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UBC Theses and Dissertations

Mapping millennials' experiences of successful career change : helping and hindering factors Grant, Eva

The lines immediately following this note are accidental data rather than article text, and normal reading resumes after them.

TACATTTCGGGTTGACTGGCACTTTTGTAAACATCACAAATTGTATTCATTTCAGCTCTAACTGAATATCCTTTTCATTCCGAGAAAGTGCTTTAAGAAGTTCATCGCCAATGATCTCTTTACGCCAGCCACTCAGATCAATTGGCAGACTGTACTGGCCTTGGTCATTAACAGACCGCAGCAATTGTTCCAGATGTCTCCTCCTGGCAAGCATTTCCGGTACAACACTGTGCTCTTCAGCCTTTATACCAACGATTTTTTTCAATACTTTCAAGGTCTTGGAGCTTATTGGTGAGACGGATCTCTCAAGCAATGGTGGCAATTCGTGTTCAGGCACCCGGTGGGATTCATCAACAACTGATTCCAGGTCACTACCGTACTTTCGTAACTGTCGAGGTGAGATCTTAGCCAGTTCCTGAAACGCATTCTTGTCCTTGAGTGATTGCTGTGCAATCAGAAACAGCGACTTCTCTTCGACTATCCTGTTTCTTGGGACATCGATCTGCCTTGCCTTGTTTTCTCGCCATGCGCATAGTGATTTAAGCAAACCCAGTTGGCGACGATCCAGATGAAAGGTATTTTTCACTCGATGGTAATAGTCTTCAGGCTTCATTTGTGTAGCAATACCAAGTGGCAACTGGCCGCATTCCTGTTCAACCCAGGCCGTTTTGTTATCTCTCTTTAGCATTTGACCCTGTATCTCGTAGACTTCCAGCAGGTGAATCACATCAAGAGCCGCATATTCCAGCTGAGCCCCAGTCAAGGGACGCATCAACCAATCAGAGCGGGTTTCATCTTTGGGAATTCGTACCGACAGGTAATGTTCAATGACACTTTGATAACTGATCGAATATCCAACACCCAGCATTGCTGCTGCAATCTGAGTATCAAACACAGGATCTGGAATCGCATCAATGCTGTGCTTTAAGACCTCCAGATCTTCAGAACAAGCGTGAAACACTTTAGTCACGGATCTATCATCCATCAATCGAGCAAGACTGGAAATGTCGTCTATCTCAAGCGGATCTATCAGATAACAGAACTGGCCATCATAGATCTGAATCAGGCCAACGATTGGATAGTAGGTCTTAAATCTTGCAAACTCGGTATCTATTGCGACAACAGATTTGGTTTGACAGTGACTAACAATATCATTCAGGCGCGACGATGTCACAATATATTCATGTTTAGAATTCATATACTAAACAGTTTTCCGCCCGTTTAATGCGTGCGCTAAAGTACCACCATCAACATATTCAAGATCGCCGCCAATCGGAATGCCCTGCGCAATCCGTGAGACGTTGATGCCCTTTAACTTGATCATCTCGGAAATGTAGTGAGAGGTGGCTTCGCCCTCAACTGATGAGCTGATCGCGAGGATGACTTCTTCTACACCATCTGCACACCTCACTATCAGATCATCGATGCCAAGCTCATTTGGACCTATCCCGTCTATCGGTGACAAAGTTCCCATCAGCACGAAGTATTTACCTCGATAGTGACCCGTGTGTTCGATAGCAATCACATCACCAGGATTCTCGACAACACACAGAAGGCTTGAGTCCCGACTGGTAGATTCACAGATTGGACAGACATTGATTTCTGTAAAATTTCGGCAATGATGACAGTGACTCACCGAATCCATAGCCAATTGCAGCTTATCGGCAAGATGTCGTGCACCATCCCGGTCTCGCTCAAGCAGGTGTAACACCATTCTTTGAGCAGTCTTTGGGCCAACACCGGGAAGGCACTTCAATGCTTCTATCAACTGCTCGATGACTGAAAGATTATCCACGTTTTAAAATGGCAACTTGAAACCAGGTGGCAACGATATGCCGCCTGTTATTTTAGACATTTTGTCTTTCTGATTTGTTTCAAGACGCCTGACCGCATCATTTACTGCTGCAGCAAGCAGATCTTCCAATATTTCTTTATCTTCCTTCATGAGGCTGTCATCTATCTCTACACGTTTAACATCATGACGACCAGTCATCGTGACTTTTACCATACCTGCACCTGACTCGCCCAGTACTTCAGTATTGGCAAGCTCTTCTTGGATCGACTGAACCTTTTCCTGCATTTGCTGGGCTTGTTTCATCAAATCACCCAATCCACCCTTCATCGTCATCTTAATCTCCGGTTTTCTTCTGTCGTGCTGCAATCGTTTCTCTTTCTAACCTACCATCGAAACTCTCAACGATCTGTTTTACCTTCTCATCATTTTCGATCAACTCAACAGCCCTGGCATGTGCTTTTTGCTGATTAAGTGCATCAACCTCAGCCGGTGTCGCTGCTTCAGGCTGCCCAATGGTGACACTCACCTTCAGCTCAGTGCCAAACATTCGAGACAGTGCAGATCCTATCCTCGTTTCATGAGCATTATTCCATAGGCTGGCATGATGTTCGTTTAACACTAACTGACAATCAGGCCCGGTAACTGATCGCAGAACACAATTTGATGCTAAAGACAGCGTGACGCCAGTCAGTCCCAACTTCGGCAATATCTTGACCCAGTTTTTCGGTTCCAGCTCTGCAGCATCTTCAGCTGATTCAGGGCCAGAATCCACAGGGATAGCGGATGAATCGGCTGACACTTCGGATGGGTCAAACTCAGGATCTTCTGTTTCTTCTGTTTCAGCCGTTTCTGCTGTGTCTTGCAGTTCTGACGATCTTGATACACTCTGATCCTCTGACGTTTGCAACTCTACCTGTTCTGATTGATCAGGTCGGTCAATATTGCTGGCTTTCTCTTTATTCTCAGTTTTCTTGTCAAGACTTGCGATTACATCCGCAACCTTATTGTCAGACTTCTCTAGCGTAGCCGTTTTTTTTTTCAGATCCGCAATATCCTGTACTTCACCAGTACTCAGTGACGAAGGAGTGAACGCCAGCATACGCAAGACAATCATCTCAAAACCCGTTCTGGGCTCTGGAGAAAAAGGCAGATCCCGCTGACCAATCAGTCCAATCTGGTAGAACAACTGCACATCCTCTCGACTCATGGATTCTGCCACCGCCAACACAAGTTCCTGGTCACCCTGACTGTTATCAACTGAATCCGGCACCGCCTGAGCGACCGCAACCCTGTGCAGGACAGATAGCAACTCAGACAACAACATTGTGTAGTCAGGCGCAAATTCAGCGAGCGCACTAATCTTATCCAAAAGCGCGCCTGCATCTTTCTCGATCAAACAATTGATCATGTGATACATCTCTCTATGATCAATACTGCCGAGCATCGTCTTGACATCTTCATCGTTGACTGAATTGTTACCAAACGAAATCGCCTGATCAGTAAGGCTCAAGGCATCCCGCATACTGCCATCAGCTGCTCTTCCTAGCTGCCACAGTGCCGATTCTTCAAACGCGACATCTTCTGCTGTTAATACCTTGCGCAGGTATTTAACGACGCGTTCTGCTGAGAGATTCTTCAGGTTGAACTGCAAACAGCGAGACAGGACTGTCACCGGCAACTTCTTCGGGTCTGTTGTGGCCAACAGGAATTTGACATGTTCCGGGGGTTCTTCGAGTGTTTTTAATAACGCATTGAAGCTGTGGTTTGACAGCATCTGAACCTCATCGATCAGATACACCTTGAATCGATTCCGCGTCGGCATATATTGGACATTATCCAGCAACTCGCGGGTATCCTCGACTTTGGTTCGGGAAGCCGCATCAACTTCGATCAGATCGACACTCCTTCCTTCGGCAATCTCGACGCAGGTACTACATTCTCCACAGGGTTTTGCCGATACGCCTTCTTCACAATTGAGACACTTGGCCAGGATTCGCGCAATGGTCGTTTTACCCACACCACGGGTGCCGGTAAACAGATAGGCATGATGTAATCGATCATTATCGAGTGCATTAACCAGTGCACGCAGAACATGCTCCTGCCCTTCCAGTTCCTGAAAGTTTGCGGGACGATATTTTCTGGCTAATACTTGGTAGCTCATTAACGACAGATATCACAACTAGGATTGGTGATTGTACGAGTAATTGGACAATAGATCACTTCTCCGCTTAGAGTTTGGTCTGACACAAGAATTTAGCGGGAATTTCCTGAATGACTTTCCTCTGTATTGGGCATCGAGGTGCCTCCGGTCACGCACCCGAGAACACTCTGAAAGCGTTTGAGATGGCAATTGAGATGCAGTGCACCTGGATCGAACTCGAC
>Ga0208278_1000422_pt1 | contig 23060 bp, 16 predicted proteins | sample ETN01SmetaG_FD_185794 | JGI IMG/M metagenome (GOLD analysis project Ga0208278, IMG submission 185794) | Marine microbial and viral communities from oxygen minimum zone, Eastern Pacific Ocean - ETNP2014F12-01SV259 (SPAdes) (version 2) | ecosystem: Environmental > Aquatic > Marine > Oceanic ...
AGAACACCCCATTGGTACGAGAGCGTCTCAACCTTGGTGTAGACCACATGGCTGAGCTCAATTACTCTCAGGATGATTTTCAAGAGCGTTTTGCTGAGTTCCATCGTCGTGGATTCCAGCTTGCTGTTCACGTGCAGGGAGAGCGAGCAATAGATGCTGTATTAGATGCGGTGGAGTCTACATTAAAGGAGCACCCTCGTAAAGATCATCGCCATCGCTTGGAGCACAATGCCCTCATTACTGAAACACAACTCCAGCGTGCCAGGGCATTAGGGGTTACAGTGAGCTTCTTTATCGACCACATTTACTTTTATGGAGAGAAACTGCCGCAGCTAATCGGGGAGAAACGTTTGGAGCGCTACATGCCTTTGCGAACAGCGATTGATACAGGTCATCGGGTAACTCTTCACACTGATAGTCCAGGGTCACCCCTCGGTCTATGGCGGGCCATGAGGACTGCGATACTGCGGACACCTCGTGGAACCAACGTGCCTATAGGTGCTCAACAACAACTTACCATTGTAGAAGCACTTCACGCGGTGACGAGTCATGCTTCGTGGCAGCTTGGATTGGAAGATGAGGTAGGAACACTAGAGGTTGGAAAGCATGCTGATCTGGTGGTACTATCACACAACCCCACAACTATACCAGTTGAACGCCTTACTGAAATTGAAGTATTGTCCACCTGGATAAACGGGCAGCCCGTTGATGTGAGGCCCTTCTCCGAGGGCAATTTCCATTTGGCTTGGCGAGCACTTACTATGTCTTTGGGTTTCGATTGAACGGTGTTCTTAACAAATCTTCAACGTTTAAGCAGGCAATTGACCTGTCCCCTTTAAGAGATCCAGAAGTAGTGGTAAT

Given the significant role that work plays in our lives, it is regrettable that a considerable number of individuals are dissatisfied with their career situations. Studies have shown that career-related regret is the most prevalent type of regret. Despite this widespread discontent, there is a prevailing tendency towards inaction when it comes to making such changes. This is problematic for workers, employers, and the broader community as it can lead to poor performance, increased risk of burnout, and adverse mental health outcomes. Nonetheless, there exist millennials who have successfully navigated career changes despite these obstacles. Millennial employees, a generational group born between 1979 and 1994, entered the workforce during a period marked by heightened economic and global instability, and now they constitute the majority of the workforce. Millennials are recognized as catalysts for change, as they are challenging certain workplace norms established by preceding generations. However, many still grapple with paralyzing concerns related to changing careers. Learning about the triumphs of career change achieved by fellow millennial workers may help alleviate some of these concerns and offer role models for achieving success. While there has been extensive research on job changes, which are more frequent and considered a normal part of career progression, there is a notable lack of research on career changes, making it a poorly understood phenomenon. This study aims to fill the gap in the existing literature by identifying the factors contributing to successful career changes among millennial workers. To achieve this, open-ended semi-structured interviews based on the enhanced critical incident technique were conducted with 10 millennial workers who had successfully changed careers. The findings yielded 10 categories of factors that either helped or hindered the participants, as well as factors they wished were available to them during their career change. Four major themes emerged, namely, support or lack thereof, individual attributes, strategies employed, and situational factors. This research contributes to the literature by shedding light on the successful career changes of millennial workers, expanding our understanding of career development theory, and aiding practitioners in creating more inclusive tools and counselling interventions.

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